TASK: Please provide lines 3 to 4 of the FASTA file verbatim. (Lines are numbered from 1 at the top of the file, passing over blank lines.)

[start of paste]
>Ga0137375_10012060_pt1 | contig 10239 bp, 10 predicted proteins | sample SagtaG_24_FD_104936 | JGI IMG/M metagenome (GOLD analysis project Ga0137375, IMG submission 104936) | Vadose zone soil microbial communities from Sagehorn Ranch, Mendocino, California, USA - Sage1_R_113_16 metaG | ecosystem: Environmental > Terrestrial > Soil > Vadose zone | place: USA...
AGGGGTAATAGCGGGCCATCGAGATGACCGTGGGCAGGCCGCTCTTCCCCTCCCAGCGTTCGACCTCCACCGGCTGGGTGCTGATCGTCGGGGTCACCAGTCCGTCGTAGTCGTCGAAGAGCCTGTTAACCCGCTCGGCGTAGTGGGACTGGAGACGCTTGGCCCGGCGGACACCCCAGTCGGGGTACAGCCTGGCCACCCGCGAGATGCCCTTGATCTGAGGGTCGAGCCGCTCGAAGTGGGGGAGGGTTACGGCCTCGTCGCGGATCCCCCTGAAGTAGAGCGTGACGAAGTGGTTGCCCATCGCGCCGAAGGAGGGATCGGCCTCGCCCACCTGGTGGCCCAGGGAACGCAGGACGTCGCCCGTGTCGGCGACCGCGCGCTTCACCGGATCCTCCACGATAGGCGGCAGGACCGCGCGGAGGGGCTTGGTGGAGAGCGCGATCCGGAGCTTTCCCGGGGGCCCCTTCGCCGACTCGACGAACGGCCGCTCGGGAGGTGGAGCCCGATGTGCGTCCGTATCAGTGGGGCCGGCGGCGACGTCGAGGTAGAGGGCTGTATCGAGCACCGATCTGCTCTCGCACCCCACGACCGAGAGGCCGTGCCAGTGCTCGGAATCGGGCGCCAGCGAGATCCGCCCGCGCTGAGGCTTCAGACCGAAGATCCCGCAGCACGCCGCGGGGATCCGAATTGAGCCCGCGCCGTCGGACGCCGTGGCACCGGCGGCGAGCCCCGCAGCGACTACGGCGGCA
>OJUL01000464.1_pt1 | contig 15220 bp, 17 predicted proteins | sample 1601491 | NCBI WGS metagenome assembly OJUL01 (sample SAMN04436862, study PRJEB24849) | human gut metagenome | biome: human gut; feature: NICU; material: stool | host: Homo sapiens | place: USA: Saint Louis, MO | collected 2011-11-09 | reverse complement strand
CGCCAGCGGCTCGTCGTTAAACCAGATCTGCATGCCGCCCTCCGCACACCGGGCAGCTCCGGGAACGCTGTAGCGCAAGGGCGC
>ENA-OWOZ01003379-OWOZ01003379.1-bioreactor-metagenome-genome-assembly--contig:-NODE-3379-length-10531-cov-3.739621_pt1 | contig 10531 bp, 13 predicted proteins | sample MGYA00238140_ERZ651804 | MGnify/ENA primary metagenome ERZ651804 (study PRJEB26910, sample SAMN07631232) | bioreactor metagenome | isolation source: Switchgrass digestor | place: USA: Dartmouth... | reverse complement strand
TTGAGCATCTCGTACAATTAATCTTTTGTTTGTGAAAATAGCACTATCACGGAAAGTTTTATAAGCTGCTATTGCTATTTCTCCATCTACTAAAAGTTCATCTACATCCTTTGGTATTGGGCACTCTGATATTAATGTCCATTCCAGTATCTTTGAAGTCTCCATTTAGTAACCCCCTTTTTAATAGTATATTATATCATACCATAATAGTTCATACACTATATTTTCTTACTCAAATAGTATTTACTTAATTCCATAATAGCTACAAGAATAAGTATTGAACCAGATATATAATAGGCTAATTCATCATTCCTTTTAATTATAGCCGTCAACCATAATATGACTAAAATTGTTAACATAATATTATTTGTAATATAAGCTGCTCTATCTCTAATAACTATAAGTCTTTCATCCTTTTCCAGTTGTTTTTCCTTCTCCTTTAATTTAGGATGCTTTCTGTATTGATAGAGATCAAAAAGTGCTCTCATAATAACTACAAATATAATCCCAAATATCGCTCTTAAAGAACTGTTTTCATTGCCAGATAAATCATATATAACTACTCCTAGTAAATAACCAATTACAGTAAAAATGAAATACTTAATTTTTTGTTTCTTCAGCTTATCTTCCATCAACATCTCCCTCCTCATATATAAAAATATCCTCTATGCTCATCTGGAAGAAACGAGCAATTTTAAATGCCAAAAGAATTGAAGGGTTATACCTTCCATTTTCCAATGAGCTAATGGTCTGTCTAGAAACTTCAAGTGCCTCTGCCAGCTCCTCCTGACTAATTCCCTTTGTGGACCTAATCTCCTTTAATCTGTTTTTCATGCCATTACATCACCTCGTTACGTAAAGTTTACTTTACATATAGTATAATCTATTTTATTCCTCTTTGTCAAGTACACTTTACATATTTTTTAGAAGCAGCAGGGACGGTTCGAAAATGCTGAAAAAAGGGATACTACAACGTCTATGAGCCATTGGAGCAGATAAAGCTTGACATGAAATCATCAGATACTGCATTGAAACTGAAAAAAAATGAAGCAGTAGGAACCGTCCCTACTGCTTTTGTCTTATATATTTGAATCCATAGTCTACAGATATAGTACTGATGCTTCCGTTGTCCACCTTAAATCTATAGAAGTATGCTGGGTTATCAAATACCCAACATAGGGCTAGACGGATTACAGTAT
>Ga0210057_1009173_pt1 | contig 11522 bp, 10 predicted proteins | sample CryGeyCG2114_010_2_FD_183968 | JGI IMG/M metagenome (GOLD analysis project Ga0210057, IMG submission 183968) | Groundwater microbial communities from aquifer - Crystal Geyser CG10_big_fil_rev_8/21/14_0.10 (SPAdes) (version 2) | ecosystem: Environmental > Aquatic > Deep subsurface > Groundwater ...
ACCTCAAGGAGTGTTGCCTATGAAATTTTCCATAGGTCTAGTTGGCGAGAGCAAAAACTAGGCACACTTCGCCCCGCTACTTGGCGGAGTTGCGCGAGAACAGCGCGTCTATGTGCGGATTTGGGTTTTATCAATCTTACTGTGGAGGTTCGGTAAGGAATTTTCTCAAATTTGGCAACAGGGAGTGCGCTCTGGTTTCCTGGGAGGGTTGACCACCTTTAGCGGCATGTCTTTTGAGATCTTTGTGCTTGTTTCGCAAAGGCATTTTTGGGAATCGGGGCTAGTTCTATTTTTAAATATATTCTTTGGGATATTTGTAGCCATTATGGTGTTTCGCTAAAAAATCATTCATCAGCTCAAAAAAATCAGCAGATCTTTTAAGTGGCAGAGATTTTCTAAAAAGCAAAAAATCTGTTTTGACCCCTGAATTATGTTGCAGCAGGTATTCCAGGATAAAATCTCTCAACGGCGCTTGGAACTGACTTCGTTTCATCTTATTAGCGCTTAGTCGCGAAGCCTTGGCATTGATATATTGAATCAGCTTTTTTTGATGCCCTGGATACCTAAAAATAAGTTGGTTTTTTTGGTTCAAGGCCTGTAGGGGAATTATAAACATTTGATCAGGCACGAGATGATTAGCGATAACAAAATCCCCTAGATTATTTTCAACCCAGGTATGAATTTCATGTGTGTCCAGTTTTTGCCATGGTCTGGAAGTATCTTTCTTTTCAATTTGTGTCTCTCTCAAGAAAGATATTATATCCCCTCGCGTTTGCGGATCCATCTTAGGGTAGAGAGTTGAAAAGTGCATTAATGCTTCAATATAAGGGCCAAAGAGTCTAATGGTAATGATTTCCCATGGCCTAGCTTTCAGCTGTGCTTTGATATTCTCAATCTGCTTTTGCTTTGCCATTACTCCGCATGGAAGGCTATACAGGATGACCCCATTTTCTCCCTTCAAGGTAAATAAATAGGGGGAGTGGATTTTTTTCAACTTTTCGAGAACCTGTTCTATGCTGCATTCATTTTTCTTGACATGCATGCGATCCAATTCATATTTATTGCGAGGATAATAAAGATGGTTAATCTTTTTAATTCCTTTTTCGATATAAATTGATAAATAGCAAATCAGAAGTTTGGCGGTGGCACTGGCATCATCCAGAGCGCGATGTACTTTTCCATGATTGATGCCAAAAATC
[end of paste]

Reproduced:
>OJUL01000464.1_pt1 | contig 15220 bp, 17 predicted proteins | sample 1601491 | NCBI WGS metagenome assembly OJUL01 (sample SAMN04436862, study PRJEB24849) | human gut metagenome | biome: human gut; feature: NICU; material: stool | host: Homo sapiens | place: USA: Saint Louis, MO | collected 2011-11-09 | reverse complement strand
CGCCAGCGGCTCGTCGTTAAACCAGATCTGCATGCCGCCCTCCGCACACCGGGCAGCTCCGGGAACGCTGTAGCGCAAGGGCGC